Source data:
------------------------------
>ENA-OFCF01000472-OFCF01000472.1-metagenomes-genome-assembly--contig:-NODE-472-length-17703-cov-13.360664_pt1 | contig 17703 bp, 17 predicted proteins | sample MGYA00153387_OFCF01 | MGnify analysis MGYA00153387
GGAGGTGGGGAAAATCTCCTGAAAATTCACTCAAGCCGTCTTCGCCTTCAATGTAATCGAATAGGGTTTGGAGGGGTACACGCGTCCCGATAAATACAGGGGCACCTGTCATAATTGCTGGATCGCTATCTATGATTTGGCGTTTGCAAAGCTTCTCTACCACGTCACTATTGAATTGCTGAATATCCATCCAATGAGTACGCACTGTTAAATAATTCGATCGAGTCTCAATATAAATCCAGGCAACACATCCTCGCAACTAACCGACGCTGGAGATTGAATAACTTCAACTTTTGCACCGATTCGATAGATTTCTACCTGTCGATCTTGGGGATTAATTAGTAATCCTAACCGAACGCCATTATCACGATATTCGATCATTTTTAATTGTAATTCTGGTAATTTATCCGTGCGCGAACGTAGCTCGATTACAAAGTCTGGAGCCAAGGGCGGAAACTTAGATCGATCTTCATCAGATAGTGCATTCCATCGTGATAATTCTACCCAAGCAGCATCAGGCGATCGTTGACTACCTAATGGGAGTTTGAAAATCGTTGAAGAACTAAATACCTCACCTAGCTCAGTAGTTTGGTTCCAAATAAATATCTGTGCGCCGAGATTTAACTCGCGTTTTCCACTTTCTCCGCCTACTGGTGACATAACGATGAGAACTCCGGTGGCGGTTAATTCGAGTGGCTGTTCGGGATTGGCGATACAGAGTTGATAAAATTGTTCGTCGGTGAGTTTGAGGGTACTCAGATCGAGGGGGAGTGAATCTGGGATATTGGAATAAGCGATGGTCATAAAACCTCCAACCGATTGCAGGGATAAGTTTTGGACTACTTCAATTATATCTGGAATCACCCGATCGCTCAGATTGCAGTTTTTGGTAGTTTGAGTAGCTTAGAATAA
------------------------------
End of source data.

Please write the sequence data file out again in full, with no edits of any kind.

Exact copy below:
>ENA-OFCF01000472-OFCF01000472.1-metagenomes-genome-assembly--contig:-NODE-472-length-17703-cov-13.360664_pt1 | contig 17703 bp, 17 predicted proteins | sample MGYA00153387_OFCF01 | MGnify analysis MGYA00153387
GGAGGTGGGGAAAATCTCCTGAAAATTCACTCAAGCCGTCTTCGCCTTCAATGTAATCGAATAGGGTTTGGAGGGGTACACGCGTCCCGATAAATACAGGGGCACCTGTCATAATTGCTGGATCGCTATCTATGATTTGGCGTTTGCAAAGCTTCTCTACCACGTCACTATTGAATTGCTGAATATCCATCCAATGAGTACGCACTGTTAAATAATTCGATCGAGTCTCAATATAAATCCAGGCAACACATCCTCGCAACTAACCGACGCTGGAGATTGAATAACTTCAACTTTTGCACCGATTCGATAGATTTCTACCTGTCGATCTTGGGGATTAATTAGTAATCCTAACCGAACGCCATTATCACGATATTCGATCATTTTTAATTGTAATTCTGGTAATTTATCCGTGCGCGAACGTAGCTCGATTACAAAGTCTGGAGCCAAGGGCGGAAACTTAGATCGATCTTCATCAGATAGTGCATTCCATCGTGATAATTCTACCCAAGCAGCATCAGGCGATCGTTGACTACCTAATGGGAGTTTGAAAATCGTTGAAGAACTAAATACCTCACCTAGCTCAGTAGTTTGGTTCCAAATAAATATCTGTGCGCCGAGATTTAACTCGCGTTTTCCACTTTCTCCGCCTACTGGTGACATAACGATGAGAACTCCGGTGGCGGTTAATTCGAGTGGCTGTTCGGGATTGGCGATACAGAGTTGATAAAATTGTTCGTCGGTGAGTTTGAGGGTACTCAGATCGAGGGGGAGTGAATCTGGGATATTGGAATAAGCGATGGTCATAAAACCTCCAACCGATTGCAGGGATAAGTTTTGGACTACTTCAATTATATCTGGAATCACCCGATCGCTCAGATTGCAGTTTTTGGTAGTTTGAGTAGCTTAGAATAA